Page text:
Currently waiting on a couple of sizeable jiffy bags, so I’ll endeavour to offer a round-up of new things that have come this way of late by the weekend at the latest. That should include new Matinee signings The Electric Pop Group, the dreadfully named but beautiful sounding Allo Darlin’ and the new album from Tracey Thorn. Good good. Feel free to say hello on twitter – @justplayed is, perhaps unsurprisingly, where I am or you could always email. Address on the ‘About Just Played’ page. Speak to you soon.

A Week With… 9. BBC 6 Music


On Monday morning, Gideon Coe tweeted that, having completed a week’s holiday, he would be back on his 6 Music evening show later that day and for the rest of the week, before spending a week covering the breakfast show. I was overjoyed at this news, Coe having previously been a regular, and unsurprisingly excellent, deputy to Phill Jupitus during the early years of his breakfast show. This additional role at the station came to an end and seemed unlikely to ever be reprised after Gideon was buffeted off the morning show and shunted to the late show in place of his daytime replacement, George Lamb in the latter part of 2007. A return to breakfast cover seemed to suggest a positive repositioning of 6 Music, potentially in light of the recent BBC Trust report which suggested that the station needed to commit itself to presenters with strong musical knowledge. Things were looking up. And then I listened to Tony Livesey’s 5 Live show on Thursday night.

The report in The Times that was being discussed declared, with no hint of ambiguity, that the BBC would soon announce that, as part of a raft of cost-cutting measures, it would close 6 Music. I was quite surprised by how taken aback by this news I actually was. It soon became clear how much I actually value this curious digital radio station. Marc Riley, Steve Lamacq, Lauren Laverne, Guy Garvey, Adam & Joe, Jarvis Cocker, Richard Bacon, Stuart Maconie and, most of all, Gideon Coe, host shows that I adore and, while I may not catch every second of every one of their shows, when it comes to radio listening, there’s little else to tempt me towards my radio coming from other sources, and absolutely nothing from the commercial radio sector. Say what you like about fair competition and BBC monopolies, but there isn’t a single commercial radio station that could hold my attention for more than thirty minutes, let alone command repeat listens. I’m sure that plenty of that does come down to the fact that the Beeb can broadcast programmes without the fear of poor advertising sales for the ad-breaks, but that doesn’t negate the point that widespread suggestions that music fans will be catered for elsewhere are complete bollocks.


I go through phases of allowing myself to listen to Gideon Coe’s late show (Monday-Thursday, 9pm – midnight) as a result of the financial implications associated with each three hour programme I consume. This week alone, I ordered CDs as a result of three of the four shows I listened to. Indeed, so expensive is a week of Coe shows that I’m increasingly convinced that we have incredibly similar tastes in music, only he knows an awful lot more about it than I do. He is a warm, convivial and humble host, making you feel thoroughly involved in every show. Coe conveys his great enthusiasm for the music he plays in an understated, unassuming and yet hugely contagious fashion. I truly believe that is the best music show you can hope to hear on British radio. The Sam Prekop, Mojave 3, A Certain Ratio and Lee Hazlewood tribute album CDs which I’ve been enjoying greatly over the last couple of days would not be in this house were it not for that one particular radio programme. There are dozens of other examples, just from that one programme alone. I’ve also encountered, and subsequently purchased copies of, brilliant music on Lamacq’s afternoon show, Stuart Maconie’s Freak Zone, Craig Charles’ Funk and Soul Show, Marc Riley’s evening and on the recommendation of regular cover host, Jo Good. I’m sure that are numerous other recommendations which I’m forgetting right now, but even that list says a lot about how utterly in tune with their listeners the 6 Music team are.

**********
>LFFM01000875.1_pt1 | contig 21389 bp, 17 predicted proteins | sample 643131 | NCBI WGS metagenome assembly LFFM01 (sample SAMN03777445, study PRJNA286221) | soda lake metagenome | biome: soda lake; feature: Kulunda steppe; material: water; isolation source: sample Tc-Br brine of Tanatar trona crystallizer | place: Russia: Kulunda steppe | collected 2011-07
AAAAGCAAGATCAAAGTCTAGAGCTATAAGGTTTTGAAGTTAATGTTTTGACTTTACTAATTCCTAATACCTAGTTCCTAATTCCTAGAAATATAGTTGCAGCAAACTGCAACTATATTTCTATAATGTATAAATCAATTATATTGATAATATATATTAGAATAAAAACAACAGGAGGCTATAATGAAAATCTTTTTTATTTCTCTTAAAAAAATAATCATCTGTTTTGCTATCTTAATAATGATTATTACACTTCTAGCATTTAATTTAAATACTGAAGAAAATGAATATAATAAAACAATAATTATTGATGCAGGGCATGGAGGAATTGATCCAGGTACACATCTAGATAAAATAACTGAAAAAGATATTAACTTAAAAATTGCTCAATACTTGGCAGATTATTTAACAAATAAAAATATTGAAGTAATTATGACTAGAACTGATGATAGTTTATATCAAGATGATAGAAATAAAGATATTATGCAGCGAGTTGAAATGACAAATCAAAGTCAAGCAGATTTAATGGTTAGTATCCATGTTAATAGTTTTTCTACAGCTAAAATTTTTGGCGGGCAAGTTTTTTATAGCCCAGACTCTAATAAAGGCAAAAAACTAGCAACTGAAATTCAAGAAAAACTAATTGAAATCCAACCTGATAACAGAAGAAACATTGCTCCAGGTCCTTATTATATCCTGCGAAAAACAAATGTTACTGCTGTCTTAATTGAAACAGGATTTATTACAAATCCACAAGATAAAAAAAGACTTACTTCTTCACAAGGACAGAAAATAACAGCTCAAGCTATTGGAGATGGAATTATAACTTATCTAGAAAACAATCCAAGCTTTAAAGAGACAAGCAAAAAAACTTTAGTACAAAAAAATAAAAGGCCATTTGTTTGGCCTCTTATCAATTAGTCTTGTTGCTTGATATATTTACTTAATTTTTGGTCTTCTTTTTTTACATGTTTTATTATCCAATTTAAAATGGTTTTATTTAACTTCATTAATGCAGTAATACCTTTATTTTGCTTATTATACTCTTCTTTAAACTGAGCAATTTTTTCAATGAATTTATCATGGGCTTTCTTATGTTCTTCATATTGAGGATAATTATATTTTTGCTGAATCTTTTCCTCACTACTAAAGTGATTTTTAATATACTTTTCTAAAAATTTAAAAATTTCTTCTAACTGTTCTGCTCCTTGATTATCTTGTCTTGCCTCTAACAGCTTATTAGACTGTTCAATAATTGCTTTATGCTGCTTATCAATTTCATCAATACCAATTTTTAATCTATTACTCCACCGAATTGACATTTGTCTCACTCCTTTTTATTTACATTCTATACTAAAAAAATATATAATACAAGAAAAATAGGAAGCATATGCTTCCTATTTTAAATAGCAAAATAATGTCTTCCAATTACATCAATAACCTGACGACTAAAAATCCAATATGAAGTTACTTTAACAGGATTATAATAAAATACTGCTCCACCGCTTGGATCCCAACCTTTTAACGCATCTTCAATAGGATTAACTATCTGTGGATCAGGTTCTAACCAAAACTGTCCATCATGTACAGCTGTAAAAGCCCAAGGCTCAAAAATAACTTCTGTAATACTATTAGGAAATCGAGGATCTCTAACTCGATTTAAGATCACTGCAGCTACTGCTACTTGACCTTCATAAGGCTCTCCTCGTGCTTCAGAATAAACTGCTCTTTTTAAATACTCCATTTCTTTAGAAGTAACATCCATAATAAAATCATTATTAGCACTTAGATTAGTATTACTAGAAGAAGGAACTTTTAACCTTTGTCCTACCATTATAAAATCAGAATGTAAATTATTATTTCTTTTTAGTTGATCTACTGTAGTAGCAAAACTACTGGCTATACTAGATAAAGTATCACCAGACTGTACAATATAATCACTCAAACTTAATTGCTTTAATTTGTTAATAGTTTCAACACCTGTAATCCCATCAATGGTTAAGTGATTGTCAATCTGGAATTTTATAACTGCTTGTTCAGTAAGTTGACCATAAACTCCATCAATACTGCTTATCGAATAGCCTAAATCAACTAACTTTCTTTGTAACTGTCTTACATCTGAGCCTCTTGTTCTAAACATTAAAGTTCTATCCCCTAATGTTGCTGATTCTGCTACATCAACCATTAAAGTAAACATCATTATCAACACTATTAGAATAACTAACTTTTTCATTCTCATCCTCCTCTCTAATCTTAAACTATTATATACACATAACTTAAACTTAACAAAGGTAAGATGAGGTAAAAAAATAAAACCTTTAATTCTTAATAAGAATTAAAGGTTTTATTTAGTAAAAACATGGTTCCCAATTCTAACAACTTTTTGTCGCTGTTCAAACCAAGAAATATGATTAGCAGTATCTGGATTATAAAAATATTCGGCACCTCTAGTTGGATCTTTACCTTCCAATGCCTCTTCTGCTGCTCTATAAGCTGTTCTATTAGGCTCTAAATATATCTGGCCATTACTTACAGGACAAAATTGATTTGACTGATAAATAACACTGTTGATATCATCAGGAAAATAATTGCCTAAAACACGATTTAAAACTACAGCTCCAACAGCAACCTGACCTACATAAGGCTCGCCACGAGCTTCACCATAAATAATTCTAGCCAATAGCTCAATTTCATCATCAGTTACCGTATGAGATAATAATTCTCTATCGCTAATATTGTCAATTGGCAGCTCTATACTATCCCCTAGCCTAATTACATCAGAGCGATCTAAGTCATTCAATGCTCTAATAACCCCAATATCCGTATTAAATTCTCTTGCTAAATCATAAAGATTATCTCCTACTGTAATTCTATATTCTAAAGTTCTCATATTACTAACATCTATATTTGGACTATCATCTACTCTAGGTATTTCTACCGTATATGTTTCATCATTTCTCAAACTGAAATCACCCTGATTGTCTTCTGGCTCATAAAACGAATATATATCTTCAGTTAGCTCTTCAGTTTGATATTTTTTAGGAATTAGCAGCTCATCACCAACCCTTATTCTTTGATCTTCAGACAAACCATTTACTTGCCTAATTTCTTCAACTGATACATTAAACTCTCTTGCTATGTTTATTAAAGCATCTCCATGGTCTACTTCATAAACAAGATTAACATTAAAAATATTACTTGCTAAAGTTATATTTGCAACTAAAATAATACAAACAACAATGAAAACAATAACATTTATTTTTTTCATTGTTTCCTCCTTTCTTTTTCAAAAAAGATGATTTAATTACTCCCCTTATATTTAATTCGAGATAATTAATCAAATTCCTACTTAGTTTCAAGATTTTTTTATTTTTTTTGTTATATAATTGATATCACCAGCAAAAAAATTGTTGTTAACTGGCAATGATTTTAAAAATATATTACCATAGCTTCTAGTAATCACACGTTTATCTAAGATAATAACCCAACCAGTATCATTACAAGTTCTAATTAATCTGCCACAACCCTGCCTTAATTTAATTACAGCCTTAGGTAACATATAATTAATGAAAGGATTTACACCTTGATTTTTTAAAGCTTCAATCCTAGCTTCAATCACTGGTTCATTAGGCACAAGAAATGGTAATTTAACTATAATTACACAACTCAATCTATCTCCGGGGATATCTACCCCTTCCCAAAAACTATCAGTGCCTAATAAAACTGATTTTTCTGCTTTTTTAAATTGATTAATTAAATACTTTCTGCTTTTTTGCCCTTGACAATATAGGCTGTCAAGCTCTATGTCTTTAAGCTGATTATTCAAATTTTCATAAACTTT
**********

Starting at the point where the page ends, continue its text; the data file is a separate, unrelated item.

I make no bold statements about the need to join Facebook groups or to add a twibbon to your picture on Twitter, but I do think it’s worth taking a moment to acknowledge what a wonderful station 6 Music is. Yes, George Lamb was a mistake that took a long time to sort out and yes, sometimes the daytime playlist can get a little clogged with identikit indie bands, but the vast majority of the 6 Music output is excellent and occasionally it’s truly outstanding. As a station, its musical scope makes it unique and its presenting team isn’t too shabby either. I am a staunch defender of the BBC and consider it to be ludicrously good value for money. I am well aware of why its competitors have their reasons to campaign fiercely against it, but some of the more general anti-BBC sentiment has always baffled me. I can only hope that the mass outpouring of something bordering on grief at this dreadful news may have some influence on the final decision. I’m preparing for the worst but, for now, I’ll continue enjoying radio’s best. Jarvis is on right now and Gideon’s on breakfast tomorrow. That’ll do nicely.